Everywhere I look for advice about new and innovative ways to run my freelancing business always produces the same generic results:
- Start small.
- Don’t quit your day job until you can afford to.
- Pick a niche and stick with it, because no one wants to work with a generalist.
These ideas are neither new nor innovative. You’ll find them recycled in business content going back to the beginning of time.
It’s true, they offer sound advice to anyone trying to start and build a successful business, but picking a niche is one of the least productive things any creative person can do.
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1. You stifle your creativity
Research suggests that creative people who seek out new experiences are resilient, observant, and take risks. This unique worldview helps you solve problems for your clients because of your different perspective.
And that’s what they pay you for!
Imagine if all you did was design business cards every day. Your entire career would be confined to what fits on a small piece of paper.
Or if you only created websites for the makeup industry. You’d probably notice yourself getting bored with very similar designs, fonts, and color schemes that sell to those customers.
If you don’t challenge yourself to do something new on a regular basis, you lose your ability to think outside the box because you’re never stretching yourself as an artist.
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Is your creativity already suffering? Regain it with these posts!
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2. You set dangerous limits on your business
You may be passionate about working with a specific type of clients, on specific projects, or in a specific industry, but every once in a while it’s good to work outside your “norm.”
For example, you may work with small business owners, but occasionally you should seek a large company to work with.
Because you’ll learn and grow as a creative as well as add something to your portfolio should you need to have experience in other areas.
This will help you protect your business against “what ifs” like:
- What if the economy changes and your industry recesses?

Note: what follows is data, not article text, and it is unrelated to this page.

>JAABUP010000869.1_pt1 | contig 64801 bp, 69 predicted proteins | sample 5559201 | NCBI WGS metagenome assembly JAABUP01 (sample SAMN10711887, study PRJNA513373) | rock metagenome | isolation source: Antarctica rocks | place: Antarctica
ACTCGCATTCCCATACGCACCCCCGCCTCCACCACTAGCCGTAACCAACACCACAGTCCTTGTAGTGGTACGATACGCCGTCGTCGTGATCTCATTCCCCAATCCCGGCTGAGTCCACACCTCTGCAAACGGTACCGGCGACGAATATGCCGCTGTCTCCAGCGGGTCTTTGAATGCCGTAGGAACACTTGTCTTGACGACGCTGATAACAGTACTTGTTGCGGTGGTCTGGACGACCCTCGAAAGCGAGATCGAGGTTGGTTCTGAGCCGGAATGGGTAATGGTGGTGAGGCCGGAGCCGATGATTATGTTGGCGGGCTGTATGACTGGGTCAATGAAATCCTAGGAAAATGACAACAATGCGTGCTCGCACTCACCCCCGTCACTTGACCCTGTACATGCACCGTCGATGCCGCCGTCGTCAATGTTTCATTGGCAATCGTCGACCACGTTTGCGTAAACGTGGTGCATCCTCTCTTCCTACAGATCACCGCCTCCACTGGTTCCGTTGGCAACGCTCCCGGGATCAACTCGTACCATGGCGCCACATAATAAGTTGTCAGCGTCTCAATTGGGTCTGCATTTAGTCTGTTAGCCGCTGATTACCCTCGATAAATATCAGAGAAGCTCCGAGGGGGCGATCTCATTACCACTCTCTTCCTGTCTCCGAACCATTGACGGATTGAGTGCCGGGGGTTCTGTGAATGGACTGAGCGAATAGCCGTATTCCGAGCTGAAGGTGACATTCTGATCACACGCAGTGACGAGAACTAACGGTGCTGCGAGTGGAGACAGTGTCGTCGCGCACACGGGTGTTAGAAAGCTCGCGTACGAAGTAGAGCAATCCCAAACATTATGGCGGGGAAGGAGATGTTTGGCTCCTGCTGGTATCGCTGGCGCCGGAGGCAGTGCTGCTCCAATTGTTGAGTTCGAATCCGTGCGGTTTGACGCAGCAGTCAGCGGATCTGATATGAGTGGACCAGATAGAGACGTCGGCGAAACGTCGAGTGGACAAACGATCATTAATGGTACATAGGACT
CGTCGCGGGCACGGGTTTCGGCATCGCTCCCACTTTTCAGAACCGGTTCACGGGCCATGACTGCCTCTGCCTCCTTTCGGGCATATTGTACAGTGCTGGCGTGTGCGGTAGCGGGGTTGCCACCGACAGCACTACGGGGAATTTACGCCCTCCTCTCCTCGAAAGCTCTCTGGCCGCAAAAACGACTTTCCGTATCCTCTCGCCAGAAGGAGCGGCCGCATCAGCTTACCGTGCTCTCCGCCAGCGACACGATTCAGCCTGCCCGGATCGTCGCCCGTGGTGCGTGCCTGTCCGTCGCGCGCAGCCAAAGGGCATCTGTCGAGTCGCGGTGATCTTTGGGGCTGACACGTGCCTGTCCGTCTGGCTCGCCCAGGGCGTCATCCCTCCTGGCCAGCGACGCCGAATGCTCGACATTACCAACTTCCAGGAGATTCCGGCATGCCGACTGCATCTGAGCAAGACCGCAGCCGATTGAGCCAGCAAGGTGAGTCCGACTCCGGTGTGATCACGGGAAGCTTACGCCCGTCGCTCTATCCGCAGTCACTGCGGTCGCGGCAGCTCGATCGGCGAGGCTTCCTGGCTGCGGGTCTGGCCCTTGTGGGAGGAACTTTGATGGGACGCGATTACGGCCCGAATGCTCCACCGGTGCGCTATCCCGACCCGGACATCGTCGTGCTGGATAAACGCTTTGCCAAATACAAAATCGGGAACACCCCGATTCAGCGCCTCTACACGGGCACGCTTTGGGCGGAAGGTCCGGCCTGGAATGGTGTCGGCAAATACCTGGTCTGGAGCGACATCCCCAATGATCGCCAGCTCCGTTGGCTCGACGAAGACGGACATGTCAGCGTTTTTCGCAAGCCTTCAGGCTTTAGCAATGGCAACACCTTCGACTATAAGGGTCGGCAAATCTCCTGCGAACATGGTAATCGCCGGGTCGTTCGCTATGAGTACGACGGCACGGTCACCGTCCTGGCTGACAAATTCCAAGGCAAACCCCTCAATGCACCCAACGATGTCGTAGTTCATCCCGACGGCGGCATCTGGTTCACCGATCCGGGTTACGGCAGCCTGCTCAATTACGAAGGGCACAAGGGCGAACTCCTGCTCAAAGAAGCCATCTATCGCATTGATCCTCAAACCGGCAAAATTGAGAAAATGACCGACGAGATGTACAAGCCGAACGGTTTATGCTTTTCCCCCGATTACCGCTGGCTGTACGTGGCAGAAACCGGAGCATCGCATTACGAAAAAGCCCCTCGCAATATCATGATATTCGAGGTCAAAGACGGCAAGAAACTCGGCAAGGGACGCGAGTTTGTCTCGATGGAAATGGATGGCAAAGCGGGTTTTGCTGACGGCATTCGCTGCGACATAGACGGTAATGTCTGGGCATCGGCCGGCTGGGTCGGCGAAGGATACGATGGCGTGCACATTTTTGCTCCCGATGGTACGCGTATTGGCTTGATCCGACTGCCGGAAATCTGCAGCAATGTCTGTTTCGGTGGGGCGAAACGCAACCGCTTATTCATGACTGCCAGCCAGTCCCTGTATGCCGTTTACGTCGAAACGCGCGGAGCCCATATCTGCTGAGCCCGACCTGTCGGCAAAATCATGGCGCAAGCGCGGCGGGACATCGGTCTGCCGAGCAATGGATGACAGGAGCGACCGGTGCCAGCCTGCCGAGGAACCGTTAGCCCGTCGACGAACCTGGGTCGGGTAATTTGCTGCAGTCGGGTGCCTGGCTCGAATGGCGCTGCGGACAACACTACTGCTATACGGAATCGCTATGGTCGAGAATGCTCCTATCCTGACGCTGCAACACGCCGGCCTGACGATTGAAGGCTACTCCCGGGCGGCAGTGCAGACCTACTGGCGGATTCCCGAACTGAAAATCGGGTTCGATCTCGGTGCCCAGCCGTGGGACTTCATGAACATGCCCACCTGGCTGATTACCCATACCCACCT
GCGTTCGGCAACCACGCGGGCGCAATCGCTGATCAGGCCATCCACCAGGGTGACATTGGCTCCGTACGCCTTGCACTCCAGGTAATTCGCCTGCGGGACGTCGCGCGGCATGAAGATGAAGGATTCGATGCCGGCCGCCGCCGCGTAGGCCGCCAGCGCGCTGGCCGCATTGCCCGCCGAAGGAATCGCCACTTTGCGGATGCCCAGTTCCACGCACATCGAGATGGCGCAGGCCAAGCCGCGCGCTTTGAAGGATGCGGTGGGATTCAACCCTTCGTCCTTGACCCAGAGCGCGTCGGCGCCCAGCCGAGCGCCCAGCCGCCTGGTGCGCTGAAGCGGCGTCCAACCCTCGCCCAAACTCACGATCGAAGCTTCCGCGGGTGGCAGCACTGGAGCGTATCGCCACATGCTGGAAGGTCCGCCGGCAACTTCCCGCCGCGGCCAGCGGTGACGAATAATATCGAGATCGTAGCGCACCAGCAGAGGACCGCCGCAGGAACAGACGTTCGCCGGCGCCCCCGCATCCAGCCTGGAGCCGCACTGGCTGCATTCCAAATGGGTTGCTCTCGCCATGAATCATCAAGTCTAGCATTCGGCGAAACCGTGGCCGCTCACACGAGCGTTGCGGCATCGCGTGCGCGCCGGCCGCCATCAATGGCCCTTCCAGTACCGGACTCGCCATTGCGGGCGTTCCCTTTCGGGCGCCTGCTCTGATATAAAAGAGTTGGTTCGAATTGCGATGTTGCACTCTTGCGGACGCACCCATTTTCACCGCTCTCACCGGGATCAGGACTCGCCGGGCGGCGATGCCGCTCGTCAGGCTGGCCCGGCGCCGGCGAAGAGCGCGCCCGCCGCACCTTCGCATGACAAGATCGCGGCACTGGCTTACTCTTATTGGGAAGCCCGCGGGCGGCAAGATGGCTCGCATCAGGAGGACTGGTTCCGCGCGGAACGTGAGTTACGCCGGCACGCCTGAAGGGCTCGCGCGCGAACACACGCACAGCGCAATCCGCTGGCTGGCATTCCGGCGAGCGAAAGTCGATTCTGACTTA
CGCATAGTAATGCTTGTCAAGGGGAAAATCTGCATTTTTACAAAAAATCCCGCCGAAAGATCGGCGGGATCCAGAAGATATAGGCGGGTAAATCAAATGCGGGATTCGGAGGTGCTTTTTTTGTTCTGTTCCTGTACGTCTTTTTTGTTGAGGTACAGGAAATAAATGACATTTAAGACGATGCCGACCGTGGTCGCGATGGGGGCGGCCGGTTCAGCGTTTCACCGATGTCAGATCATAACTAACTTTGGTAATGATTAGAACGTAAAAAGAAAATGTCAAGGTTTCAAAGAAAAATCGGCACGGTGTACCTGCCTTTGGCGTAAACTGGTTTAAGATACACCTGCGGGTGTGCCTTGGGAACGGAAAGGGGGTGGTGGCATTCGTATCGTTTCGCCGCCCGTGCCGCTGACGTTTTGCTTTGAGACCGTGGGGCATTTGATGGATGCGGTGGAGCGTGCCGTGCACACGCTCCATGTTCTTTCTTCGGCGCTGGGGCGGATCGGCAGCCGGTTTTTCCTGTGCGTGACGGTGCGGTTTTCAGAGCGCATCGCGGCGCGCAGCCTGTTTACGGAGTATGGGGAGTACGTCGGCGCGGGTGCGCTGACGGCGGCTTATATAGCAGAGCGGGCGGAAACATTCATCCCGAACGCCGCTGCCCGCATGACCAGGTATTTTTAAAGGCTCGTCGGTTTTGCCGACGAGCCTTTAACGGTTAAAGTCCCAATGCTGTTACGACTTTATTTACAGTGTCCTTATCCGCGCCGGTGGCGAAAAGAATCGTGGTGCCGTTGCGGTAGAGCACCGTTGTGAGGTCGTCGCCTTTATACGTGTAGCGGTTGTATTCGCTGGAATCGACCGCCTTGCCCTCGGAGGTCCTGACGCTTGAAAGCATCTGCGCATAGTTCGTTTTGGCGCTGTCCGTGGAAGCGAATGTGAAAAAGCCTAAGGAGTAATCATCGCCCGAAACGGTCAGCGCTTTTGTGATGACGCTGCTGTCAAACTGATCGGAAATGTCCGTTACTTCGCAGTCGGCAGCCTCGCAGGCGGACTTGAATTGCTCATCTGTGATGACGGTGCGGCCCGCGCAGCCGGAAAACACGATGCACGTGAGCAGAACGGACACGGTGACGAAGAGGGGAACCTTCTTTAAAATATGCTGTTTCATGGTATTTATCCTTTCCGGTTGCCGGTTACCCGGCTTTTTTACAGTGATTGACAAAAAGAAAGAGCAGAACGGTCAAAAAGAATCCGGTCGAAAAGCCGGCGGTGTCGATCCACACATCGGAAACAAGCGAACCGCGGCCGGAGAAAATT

- What if the tax code/minimum wage/insurance requirements changes and a your preferred clients’ business size becomes less viable?
- What if technology changes and your project type becomes automated or unnecessary?
3. Switching niches is really difficult
You remember how hard it was landing your first design job ever, right?
How many times did you hear, “You’re just not experienced enough.” or “We went with someone who has more experience with our project type.”
If your entire body of work is confined to one particular industry/business size/project type, you’re setting yourself up for a serious uphill battle should you ever need (or want) to change niches.
What you should do instead
Throw the book away. Seriously.
Every time you read the words “pick a niche,” get rid of whatever it is you’re reading.
It isn’t going to teach you how to stretch your limits and challenge yourself as a creative businessperson.
Instead, read biographies about ultra-successful entrepreneurs and model your business decisions based on theirs. The great thing about learning from successful people is that they share their failures, allowing you to avoid mistakes you may not see coming.
So find your favorite and read everything about them you can get your hands on.
Find your tribe.
There are lots of people out there who refuse to paint themselves into the pretty little business box we call specialization. (The Millo Mastermind Facebook group is a great place to meet new creatives and talk shop.)
- Explore forums and groups on social media.
- Be sure to participate to get a sense of how the group works.
- Collaborate with industries who work closely with yours to share referrals and work on projects together.
Still struggling? Check out this post on finding the right people to surround yourself with:
Follow sound business practices.
Refusing to pick a niche does not mean you lack direction.
- You still identify your target client, build personas, and market to them the same way a specialist does.
- You have to sell your services like a boss. (If you can’t do that, hire someone who can.)
- And when you’re busy, you have to keep pitching to clients for new projects.
It just means that you’re not confining yourself to one specific project or client type.
Ignore the naysayers.
Many smart business coaches and successful folk are going to tell you you must select a niche (or else suffer a slow, doomed business).
You don’t have to listen.
In fact, if you’ve found your favorite successful entrepreneur and read all about them, you’ll probably find that they didn’t listen to the 1000 people who told them they “weren’t doing things correctly.”
But they had a plan, and they knew they could make it work.
And so can you.
Are you a specialist or a generalist? Why or why not? Tell us about it in the comments; we’d love to hear from you!
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